Reiterating that it was a settled proposition of law that an accused in custody has to be provided with legal assistance either through a counsel hired by the person or through the Legal Services Authority, the Madras High Court set aside the order of the Executive Magistrate cum Deputy Commissioner of Police (DC), Washermenpet, cancelling the bail bond of an accused without providing him with an opportunity to defend himself.
Justice P Velmurugan was passing orders on a criminal revision case moved by Mahesh challenging the order of the DC cancelling his bail bond and directing him to undergo imprisonment for the remaining period as per the bond.
He contended that the Tiruvottiyur police had nabbed him under suspicious circumstances during regular patrolling and booked him under CrPC sections. He was let off after executing a bail bond. But when he was held again under similar circumstances, the DC initiated action against him for allegedly violating the bail bond but without examining him or witnesses.
Pointing out that the petitioner was summoned before the DC through a prisoner’s transit warrant on March 22, while the order cancelling the bail bond was issued on March 24, Justice Velmurugan said this meant that the petitioner was not provided with an opportunity to engage a counsel.
“If the petitioner is not in a position to engage a counsel on his own, it is the bounden duty of the respondents/court to provide legal assistance through Legal Services Authority. In this case, the DC ought to have offered adequate time to engage a counsel to defend him or engage a counsel through Legal Services Authority,” Justice Velmurugan stressed.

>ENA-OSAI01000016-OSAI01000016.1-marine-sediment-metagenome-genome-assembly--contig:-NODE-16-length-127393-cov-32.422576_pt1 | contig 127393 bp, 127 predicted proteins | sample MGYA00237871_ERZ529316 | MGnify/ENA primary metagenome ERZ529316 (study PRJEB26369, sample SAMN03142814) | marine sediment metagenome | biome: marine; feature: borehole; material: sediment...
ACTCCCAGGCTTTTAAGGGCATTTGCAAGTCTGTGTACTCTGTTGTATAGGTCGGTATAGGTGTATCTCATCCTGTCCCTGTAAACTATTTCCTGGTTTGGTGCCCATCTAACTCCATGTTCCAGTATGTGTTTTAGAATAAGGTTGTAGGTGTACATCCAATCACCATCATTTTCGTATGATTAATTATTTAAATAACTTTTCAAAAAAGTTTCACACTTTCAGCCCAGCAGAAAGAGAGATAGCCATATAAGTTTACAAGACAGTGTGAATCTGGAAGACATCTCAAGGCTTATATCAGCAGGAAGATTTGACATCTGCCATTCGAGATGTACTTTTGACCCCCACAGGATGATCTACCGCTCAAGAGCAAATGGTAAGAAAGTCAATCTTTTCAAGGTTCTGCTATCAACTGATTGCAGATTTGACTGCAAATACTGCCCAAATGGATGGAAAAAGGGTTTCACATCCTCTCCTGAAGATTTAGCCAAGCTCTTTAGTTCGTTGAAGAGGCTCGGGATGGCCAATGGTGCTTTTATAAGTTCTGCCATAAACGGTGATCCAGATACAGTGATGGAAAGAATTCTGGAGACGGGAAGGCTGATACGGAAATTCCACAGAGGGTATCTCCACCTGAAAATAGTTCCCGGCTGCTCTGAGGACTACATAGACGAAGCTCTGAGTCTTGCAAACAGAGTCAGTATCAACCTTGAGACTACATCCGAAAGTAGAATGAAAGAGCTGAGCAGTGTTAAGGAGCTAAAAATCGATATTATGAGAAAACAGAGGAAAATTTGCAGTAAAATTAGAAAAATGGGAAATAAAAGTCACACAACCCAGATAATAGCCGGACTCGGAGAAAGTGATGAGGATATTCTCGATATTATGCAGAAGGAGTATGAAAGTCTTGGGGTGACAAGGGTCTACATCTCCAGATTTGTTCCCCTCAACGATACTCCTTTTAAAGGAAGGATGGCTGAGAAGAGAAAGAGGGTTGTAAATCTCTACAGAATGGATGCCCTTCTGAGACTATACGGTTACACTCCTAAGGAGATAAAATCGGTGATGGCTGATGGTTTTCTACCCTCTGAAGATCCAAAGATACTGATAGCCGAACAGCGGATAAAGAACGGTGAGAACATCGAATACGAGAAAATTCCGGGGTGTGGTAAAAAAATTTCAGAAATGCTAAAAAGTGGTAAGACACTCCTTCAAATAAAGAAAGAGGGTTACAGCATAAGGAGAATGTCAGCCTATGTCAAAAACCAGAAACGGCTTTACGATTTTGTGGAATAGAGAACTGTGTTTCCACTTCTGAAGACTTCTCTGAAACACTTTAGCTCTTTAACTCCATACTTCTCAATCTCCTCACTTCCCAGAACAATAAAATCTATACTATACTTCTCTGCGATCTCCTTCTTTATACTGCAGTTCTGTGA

Based on this, the court directed the DC to issue fresh summons to the witnesses and dispose of the case within two months.
‘Form panel to save lockdown-hit strays’
Observing that the COVID-19 pandemic has impacted all sections of society and animals are no exception, the vacation bench of the Madras High Court has directed the constitution of a committee to formulate a plan of action for feeding of stray animals.
A division bench comprising Justice Anita Sumanth and Justice Senthilkumar Ramamoorthy sought to constitute a committee comprising representatives from Blue Cross of India, NGOs, representatives from State Animal Husbandry Department/ Board of Animal Welfare to formulate a plan of action for feeding of stray animals during the lockdown.
Pointing out that the travails of stray animals remains somewhat understated and often lost in the legitimate attention being given to other critical issues, the bench led by Justice Anita Sumanth said, “It is, however, vital that the needs of the stray animals are addressed in an organised manner to ensure that that the least distress and dislocation is caused to them in these trying times.
“While our research tells us that there are pockets in several parts of the State where measures are being taken privately by kind and large-hearted individuals and associations to ensure that animals within their areas are cared for, we believe that a focused and concerted effort driven by the State as well as animal welfare organisations would be more impactful. This is the need of the day,” the bench held.
“There is a clarion call for people to unite in these times and such unity must extend to the care of stray animals,” the bench said, adding that a committee was being constituted for this purpose. It would deliberate, and put in place and execute all necessary measures to ensure the provision of nutrition and care to stray animals, particularly dogs.